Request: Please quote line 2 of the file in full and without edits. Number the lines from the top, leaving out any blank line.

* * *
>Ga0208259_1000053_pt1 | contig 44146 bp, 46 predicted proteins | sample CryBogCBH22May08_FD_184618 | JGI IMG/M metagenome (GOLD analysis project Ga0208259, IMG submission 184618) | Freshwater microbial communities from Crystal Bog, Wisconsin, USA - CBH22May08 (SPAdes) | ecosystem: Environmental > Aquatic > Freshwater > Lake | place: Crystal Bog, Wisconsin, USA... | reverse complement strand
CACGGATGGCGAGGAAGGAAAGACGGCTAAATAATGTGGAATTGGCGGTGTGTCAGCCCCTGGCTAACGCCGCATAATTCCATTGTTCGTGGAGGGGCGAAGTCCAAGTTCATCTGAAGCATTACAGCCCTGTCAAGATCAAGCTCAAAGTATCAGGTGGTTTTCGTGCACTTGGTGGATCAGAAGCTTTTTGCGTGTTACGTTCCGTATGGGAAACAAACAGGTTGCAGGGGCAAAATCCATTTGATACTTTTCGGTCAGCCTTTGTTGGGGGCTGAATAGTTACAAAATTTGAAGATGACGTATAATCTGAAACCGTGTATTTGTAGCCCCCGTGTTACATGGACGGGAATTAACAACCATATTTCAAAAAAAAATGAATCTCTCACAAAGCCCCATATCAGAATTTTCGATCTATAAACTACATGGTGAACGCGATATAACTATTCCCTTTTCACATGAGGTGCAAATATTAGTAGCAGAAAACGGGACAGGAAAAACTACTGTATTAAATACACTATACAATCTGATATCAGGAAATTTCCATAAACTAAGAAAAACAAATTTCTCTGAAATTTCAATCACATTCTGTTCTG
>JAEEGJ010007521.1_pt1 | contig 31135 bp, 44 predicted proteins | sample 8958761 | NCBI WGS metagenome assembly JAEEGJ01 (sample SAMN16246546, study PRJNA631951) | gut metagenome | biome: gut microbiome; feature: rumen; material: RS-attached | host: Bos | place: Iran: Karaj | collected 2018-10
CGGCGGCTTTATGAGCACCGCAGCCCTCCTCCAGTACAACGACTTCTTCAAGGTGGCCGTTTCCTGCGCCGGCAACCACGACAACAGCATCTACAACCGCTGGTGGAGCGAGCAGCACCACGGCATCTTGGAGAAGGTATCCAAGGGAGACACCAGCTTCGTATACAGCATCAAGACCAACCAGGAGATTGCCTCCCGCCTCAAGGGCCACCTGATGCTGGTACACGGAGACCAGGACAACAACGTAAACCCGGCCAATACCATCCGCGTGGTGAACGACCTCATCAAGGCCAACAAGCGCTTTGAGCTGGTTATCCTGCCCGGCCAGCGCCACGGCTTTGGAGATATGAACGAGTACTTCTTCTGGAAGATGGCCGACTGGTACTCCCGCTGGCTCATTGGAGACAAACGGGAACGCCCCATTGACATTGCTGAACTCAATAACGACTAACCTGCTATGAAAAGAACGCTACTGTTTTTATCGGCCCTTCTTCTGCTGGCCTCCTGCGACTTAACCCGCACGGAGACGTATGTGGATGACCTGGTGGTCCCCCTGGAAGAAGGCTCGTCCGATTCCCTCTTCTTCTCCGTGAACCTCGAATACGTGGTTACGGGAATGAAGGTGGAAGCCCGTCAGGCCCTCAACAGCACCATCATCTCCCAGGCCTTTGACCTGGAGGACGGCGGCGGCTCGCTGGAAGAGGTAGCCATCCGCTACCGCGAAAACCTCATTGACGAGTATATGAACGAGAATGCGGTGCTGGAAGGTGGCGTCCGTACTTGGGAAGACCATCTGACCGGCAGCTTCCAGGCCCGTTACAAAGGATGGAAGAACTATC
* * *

CACGGATGGCGAGGAAGGAAAGACGGCTAAATAATGTGGAATTGGCGGTGTGTCAGCCCCTGGCTAACGCCGCATAATTCCATTGTTCGTGGAGGGGCGAAGTCCAAGTTCATCTGAAGCATTACAGCCCTGTCAAGATCAAGCTCAAAGTATCAGGTGGTTTTCGTGCACTTGGTGGATCAGAAGCTTTTTGCGTGTTACGTTCCGTATGGGAAACAAACAGGTTGCAGGGGCAAAATCCATTTGATACTTTTCGGTCAGCCTTTGTTGGGGGCTGAATAGTTACAAAATTTGAAGATGACGTATAATCTGAAACCGTGTATTTGTAGCCCCCGTGTTACATGGACGGGAATTAACAACCATATTTCAAAAAAAAATGAATCTCTCACAAAGCCCCATATCAGAATTTTCGATCTATAAACTACATGGTGAACGCGATATAACTATTCCCTTTTCACATGAGGTGCAAATATTAGTAGCAGAAAACGGGACAGGAAAAACTACTGTATTAAATACACTATACAATCTGATATCAGGAAATTTCCATAAACTAAGAAAAACAAATTTCTCTGAAATTTCAATCACATTCTGTTCTG